David Hemler
David Hemler, who deserted the United States Air Force approximately 28 years ago, was found living in Sweden since 1984 after revealing his true identity to his family. Air Force Office of Special In

David Hemler, who deserted the United States Air Force approximately 28 years ago, was found in Sweden, where he has been living since 1984, after he revealed his true identity to his family.

Hemler had not contacted his relatives in the United States for more than a quarter a century, and as a result they presumed he was dead. However, the 49-year-old lived a full life a continent away. Still, he missed was the family that he left behind.

Many people think it's been horrible for me to carry this secret for such a long time, but I have mostly missed my parents, he said, according to NewsOxy.

Hemler was born in Cleona, Pa., and he enlisted in the United States Air Force right out of high school to join the 6913th Electronic Security Squadron based in Augsburg, Germany. However, in 1984, he became disillusioned with the military. He was distraught about a relationship breakup and angry over Ronald Regan's foreign policies. At 21, he deserted the military, hitchhiking to Sweden.

I never planned on it being this long, Hemler said, the New York Times reported. Days went by and weeks, and I started to realize that maybe the military police weren't coming. I just felt so good. I had a delayed teenage rebellion, you could say.

Hemler began living his secret life under a fake name. He fathered three children after marrying a woman from Thailand.

However, he longed to reconnect with the family he left behind. About four weeks ago, he contacted his brother Thomas, who was in Massachusetts on a business trip.

I heard immediately it was David, even if he had a strange European accent after all these years, said Thomas Hemler, who lives in New Jersey, according to Reuters.

Thomas said that his immediate reaction was elation.

Twenty-eight years ago we thought we had lost him forever, and him coming back is just a blessing, he said. We're only interested in today and tomorrow, not the past.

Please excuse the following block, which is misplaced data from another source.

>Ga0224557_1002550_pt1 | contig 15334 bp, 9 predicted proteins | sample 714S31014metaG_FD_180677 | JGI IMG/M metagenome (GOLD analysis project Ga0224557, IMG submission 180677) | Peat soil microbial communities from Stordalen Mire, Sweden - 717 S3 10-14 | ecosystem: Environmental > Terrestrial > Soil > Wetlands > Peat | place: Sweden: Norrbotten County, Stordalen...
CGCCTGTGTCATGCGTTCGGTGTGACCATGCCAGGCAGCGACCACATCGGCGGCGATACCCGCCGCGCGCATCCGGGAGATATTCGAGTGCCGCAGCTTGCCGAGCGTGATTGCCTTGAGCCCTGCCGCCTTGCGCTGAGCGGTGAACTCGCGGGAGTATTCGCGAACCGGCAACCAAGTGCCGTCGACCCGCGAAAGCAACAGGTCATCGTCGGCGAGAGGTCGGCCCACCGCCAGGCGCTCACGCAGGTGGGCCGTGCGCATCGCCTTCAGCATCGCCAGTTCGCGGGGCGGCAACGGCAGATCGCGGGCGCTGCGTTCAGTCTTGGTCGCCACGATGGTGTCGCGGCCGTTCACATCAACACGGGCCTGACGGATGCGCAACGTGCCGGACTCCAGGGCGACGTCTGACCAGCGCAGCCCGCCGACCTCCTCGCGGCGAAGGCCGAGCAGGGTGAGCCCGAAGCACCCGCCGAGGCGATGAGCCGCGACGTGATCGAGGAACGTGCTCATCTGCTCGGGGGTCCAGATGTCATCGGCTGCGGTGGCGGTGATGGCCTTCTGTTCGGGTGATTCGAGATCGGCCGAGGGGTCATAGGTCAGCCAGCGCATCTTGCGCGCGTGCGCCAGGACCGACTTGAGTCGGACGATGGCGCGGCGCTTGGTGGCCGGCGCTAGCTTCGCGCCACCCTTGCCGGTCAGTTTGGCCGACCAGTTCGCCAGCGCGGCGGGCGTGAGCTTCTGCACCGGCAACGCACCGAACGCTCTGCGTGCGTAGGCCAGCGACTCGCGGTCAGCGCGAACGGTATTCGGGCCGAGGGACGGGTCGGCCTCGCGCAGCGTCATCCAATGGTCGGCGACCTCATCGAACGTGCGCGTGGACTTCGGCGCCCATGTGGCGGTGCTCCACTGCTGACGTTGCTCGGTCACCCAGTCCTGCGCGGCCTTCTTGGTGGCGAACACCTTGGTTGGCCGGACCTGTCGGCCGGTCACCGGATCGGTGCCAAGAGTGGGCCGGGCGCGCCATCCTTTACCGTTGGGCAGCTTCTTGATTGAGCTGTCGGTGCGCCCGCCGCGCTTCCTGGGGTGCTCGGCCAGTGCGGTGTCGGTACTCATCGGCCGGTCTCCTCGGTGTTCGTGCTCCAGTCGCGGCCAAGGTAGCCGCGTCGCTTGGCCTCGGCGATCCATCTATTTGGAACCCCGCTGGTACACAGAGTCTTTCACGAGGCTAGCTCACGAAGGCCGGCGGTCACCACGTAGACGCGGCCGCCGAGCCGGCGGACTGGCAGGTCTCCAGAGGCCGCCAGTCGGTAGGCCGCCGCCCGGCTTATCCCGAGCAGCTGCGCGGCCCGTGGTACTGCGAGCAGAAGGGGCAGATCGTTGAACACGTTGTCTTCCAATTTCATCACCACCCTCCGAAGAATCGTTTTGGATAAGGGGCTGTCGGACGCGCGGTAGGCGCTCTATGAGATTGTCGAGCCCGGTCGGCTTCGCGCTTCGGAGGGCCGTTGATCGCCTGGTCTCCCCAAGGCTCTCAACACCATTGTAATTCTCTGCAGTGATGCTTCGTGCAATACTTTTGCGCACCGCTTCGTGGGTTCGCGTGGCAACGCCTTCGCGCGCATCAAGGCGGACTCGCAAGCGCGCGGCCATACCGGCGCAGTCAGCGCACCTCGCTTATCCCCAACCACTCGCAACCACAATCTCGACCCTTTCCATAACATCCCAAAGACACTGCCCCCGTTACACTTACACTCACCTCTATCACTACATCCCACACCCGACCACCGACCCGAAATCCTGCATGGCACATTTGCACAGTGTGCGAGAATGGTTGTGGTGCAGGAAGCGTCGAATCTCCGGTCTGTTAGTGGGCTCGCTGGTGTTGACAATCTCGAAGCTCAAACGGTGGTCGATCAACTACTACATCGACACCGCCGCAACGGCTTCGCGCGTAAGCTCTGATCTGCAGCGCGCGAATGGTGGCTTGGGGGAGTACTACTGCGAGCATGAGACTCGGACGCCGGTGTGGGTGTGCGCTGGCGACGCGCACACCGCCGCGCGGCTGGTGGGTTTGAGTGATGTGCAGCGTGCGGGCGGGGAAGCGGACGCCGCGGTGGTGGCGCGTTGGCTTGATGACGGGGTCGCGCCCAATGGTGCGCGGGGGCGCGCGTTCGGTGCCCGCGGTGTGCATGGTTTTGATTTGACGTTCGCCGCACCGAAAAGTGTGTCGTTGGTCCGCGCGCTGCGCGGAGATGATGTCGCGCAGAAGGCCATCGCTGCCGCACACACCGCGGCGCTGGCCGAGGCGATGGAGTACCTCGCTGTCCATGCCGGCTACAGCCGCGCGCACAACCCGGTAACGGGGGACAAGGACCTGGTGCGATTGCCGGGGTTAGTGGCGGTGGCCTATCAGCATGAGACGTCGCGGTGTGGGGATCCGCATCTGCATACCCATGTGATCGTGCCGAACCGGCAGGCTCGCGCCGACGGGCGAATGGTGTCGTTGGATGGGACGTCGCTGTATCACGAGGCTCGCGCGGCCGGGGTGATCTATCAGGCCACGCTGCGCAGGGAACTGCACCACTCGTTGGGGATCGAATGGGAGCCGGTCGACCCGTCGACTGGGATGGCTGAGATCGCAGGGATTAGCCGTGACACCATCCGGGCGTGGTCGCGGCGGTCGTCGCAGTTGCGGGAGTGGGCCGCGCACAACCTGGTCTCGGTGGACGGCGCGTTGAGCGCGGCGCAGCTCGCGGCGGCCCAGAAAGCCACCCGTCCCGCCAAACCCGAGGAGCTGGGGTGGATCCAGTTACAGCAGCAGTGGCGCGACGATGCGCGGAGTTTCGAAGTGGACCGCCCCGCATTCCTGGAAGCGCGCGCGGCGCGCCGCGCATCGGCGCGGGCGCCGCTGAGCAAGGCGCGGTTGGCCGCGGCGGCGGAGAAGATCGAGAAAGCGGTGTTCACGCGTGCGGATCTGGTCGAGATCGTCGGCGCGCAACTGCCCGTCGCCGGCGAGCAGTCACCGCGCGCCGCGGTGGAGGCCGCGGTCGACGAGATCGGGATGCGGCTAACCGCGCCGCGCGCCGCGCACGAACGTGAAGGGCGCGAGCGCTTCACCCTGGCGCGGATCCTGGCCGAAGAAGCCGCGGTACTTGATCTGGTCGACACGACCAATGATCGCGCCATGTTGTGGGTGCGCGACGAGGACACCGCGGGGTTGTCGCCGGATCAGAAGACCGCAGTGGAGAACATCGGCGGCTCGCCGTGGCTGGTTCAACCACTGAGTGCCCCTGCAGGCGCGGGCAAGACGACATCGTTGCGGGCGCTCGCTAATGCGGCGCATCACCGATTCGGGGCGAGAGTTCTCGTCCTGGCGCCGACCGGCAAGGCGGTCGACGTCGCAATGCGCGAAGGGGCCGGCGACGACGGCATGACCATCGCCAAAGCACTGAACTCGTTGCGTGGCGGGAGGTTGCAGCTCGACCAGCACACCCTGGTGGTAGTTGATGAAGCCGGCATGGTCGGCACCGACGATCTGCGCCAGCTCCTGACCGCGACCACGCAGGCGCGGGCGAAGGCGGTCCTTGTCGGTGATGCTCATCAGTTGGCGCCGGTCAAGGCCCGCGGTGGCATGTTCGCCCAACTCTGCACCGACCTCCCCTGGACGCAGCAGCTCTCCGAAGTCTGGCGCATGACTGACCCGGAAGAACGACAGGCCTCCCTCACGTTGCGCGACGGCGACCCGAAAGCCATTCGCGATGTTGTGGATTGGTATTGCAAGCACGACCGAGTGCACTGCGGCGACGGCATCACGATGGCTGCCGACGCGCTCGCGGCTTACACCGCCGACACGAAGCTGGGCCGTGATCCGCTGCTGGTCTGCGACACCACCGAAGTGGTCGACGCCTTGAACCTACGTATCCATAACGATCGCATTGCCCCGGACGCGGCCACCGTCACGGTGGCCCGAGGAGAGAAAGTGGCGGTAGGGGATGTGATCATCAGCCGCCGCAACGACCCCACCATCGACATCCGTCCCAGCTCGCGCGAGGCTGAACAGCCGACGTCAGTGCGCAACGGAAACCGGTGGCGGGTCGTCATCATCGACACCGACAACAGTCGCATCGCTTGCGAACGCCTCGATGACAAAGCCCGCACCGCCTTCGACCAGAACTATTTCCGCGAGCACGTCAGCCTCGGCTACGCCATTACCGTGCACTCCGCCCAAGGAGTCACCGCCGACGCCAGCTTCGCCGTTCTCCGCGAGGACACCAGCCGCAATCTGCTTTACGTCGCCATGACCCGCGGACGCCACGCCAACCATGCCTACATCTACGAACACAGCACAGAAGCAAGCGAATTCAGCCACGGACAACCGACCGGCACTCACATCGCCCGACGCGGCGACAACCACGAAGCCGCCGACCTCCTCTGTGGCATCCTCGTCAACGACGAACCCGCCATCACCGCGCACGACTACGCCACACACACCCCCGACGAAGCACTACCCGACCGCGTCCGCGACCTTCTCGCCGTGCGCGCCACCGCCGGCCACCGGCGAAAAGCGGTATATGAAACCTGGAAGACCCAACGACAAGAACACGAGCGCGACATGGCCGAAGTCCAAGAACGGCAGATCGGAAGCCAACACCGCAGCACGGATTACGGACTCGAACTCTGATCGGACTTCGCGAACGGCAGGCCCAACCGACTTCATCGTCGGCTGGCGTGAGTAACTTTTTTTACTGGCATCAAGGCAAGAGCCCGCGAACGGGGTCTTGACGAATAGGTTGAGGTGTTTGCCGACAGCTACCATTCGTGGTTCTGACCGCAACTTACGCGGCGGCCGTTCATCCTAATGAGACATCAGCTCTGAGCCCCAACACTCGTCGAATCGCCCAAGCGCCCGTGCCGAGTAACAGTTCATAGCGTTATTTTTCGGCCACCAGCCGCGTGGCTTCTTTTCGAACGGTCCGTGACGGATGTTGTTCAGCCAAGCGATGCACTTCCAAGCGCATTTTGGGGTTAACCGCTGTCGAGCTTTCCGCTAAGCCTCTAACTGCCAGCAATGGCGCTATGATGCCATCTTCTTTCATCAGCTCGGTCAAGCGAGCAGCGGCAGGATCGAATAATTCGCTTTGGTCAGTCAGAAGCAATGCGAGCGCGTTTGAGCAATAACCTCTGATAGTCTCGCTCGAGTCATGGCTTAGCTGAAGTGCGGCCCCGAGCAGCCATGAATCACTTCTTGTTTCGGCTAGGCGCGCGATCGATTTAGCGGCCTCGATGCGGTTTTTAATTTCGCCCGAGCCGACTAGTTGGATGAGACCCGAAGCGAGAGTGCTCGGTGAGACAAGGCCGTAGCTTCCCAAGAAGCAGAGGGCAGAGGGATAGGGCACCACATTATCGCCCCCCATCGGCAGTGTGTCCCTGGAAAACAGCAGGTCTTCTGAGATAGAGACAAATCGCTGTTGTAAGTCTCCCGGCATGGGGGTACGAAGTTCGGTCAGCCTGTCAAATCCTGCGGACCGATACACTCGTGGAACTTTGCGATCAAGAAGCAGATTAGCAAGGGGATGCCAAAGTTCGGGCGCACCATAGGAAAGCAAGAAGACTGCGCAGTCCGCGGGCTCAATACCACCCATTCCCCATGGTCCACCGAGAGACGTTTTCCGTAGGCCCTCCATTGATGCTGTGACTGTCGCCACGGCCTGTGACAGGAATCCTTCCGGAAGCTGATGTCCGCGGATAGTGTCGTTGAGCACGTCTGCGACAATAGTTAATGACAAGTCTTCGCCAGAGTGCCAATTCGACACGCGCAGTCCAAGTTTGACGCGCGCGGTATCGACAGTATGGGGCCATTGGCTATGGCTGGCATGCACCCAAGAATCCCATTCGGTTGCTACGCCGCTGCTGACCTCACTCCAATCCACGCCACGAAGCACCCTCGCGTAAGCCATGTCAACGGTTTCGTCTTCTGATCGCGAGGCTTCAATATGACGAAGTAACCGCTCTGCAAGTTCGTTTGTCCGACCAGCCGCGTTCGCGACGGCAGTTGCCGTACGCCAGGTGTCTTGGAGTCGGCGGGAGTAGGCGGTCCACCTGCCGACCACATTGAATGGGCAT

Thomas asked him several questions that only his brother David would know in order to confirm his identity.

David Hemler said that he is eager to introduce his children to his brother and his parents.

I have to see my parents, he said, according to the Patriot-News. My children have to see their grandparents.

Linda J. Card, a spokeswoman for the Air Force Office of Special Investigations, said that she was contacted by Hemler approximately 10 days ago. Her office is investigating the claims.

We really want to catch this guy, she told the New York Times.

James Dillard, another spokesman for the Office of Special Investigations, said that while his family might forgive him, the Air Force may stilll seek justice.

Once you run from the military and you desert, that's something that follows you for the rest of your life, said Dillard, the New York Times reported.

However, Hemler and his lawyer that he suffered quite a lot due to the lack of communication with his family. Sweden does not have an extradition treaty with United States over military or political offenses, so it is unknown what the U.S. government's next step will be.

The website for the U.S. Air Force Office of Special Investigations lists Hemler as a fugitive and shows a digitally enhanced photo of how he might look.

Hemler did not say how he was able to elude authorities for so many years.

It's just unthinkable that I could just disappear in one city and turn up 800 miles away, he said.

After his first year and a half of living in Sweden, he was given a residency permit under his alias.

Hemler said, however, that he hopes to come to an agreement with the United States that so that he can visit his hometown and his family.

I may be safe, but my parents may never able to see me if I cannot come home, he said. I think I have been punished. I've been worrying my parents to death for 28 years.